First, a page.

Recreational Cannabis Tied to Unintended Harms, Benefits

Car crash fatalities up in these states, but opioid overdose deaths down
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FRIDAY, March 31, 2023 (HealthDay News) – Recreational cannabis is associated with an increase in car crash fatalities but a decrease in opioid-related overdose deaths, according to a study published in the March issue of Social Science & Medicine.

Samantha Marinello and Lisa M. Powell, Ph.D., from the University of Illinois Chicago, analyzed data from U.S. death certificates (2009 to 2019) to estimate the impact of recreational cannabis markets on fatalities from motor vehicle accidents, suicide, and opioid overdose in seven states: Colorado, Washington, Oregon, Alaska, Nevada, California, and Massachusetts. Results were compared to states that only had comprehensive medical access to cannabis.

The researchers observed substantial increases in crash fatalities in Colorado, Oregon, Alaska, and California (16, 22, 20, and 14 percent, respectively). On average, recreational markets were associated with a 10 percent increase in motor vehicle accident deaths. There was no evidence that cannabis markets impacted suicides. During the study period, most states saw a relative reduction in opioid overdose death (range: 3 to 28 percent).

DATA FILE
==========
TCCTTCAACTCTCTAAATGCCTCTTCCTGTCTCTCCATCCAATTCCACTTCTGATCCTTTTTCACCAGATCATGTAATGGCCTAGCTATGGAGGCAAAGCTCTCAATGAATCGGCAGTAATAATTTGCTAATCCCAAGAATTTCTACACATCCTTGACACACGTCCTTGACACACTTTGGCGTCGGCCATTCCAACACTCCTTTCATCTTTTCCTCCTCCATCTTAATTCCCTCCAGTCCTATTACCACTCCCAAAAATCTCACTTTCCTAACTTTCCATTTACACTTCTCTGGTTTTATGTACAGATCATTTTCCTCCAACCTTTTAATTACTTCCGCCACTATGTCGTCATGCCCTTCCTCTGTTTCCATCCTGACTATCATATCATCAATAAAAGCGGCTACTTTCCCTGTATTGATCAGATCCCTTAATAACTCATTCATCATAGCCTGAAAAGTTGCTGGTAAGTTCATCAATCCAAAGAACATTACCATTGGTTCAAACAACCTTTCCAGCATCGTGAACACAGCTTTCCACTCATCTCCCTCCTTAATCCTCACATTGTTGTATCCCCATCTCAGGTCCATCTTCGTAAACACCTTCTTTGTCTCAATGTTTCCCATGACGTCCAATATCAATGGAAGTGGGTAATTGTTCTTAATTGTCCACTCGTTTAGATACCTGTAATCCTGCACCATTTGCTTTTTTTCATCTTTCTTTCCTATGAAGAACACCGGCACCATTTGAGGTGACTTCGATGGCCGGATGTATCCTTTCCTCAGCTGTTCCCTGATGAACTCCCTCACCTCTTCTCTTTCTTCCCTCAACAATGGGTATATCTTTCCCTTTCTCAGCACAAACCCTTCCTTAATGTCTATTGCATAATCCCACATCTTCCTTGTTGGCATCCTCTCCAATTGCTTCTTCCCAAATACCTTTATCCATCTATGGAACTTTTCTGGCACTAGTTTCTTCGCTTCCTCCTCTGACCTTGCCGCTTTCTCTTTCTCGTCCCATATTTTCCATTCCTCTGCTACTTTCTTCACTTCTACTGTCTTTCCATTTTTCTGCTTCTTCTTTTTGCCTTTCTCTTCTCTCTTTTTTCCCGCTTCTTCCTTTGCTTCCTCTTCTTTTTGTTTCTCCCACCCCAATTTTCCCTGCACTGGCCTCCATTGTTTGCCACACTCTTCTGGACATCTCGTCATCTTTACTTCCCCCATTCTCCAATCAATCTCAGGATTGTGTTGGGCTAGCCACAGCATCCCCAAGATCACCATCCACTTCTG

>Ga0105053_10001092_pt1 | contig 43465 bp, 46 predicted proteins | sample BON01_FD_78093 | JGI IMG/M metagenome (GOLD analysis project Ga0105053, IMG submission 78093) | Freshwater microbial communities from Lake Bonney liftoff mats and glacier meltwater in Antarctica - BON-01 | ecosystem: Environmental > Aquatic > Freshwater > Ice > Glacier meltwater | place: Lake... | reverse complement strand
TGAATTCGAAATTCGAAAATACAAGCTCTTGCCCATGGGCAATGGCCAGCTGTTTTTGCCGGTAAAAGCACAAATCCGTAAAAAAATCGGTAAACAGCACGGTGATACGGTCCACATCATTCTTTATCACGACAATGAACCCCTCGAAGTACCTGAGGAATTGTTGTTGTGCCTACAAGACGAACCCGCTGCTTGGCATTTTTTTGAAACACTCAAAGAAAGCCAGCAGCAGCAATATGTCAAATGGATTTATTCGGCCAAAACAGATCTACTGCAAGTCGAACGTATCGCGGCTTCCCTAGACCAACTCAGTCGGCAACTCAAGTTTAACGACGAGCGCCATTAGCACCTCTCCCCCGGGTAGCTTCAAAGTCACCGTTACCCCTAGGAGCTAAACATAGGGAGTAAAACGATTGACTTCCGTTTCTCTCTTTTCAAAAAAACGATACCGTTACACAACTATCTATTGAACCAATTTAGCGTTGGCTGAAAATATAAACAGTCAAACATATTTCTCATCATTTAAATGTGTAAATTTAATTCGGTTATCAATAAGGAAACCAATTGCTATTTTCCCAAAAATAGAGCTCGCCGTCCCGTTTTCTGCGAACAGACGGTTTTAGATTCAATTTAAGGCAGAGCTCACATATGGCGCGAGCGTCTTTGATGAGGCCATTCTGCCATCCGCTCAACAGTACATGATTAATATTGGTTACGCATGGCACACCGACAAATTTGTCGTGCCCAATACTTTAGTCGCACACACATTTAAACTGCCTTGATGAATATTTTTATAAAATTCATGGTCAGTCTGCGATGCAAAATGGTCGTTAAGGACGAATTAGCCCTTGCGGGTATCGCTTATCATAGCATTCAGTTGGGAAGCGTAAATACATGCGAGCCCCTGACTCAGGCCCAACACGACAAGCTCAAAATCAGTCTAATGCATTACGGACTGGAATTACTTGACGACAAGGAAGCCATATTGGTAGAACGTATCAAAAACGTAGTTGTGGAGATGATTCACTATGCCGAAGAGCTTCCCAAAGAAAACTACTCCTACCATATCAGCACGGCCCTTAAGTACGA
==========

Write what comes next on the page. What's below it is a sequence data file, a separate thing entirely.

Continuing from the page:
"The results suggest that a potential unintended consequence of recreational markets is increased cannabis-intoxicated driving and crash deaths, and, hence, a potential need for policies focused on reducing driving under the influence of cannabis," the authors write.

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